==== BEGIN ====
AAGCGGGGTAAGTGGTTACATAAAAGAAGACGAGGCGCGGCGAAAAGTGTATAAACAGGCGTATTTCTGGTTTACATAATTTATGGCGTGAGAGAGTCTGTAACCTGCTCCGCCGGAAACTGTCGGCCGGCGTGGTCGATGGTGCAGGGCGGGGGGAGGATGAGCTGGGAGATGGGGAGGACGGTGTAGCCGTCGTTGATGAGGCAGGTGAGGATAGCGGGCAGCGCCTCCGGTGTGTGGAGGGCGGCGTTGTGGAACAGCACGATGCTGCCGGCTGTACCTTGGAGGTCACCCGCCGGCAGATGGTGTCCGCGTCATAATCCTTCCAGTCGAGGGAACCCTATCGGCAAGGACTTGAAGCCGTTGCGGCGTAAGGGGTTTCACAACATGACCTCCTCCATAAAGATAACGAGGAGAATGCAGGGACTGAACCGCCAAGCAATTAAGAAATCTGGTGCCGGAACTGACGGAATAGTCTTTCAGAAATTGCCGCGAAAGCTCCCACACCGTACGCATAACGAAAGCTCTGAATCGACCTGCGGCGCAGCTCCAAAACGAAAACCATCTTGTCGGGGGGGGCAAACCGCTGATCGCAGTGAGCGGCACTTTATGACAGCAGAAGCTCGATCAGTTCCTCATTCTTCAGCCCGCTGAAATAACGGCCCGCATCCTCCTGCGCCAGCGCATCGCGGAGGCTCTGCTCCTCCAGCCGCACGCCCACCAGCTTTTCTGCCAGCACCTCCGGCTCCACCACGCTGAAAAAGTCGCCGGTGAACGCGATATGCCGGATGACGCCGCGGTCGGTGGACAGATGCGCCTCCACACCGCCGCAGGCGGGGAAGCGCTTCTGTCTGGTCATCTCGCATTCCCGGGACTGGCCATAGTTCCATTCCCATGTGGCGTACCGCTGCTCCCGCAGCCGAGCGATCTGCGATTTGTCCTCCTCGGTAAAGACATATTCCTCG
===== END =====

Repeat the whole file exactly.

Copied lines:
AAGCGGGGTAAGTGGTTACATAAAAGAAGACGAGGCGCGGCGAAAAGTGTATAAACAGGCGTATTTCTGGTTTACATAATTTATGGCGTGAGAGAGTCTGTAACCTGCTCCGCCGGAAACTGTCGGCCGGCGTGGTCGATGGTGCAGGGCGGGGGGAGGATGAGCTGGGAGATGGGGAGGACGGTGTAGCCGTCGTTGATGAGGCAGGTGAGGATAGCGGGCAGCGCCTCCGGTGTGTGGAGGGCGGCGTTGTGGAACAGCACGATGCTGCCGGCTGTACCTTGGAGGTCACCCGCCGGCAGATGGTGTCCGCGTCATAATCCTTCCAGTCGAGGGAACCCTATCGGCAAGGACTTGAAGCCGTTGCGGCGTAAGGGGTTTCACAACATGACCTCCTCCATAAAGATAACGAGGAGAATGCAGGGACTGAACCGCCAAGCAATTAAGAAATCTGGTGCCGGAACTGACGGAATAGTCTTTCAGAAATTGCCGCGAAAGCTCCCACACCGTACGCATAACGAAAGCTCTGAATCGACCTGCGGCGCAGCTCCAAAACGAAAACCATCTTGTCGGGGGGGGCAAACCGCTGATCGCAGTGAGCGGCACTTTATGACAGCAGAAGCTCGATCAGTTCCTCATTCTTCAGCCCGCTGAAATAACGGCCCGCATCCTCCTGCGCCAGCGCATCGCGGAGGCTCTGCTCCTCCAGCCGCACGCCCACCAGCTTTTCTGCCAGCACCTCCGGCTCCACCACGCTGAAAAAGTCGCCGGTGAACGCGATATGCCGGATGACGCCGCGGTCGGTGGACAGATGCGCCTCCACACCGCCGCAGGCGGGGAAGCGCTTCTGTCTGGTCATCTCGCATTCCCGGGACTGGCCATAGTTCCATTCCCATGTGGCGTACCGCTGCTCCCGCAGCCGAGCGATCTGCGATTTGTCCTCCTCGGTAAAGACATATTCCTCG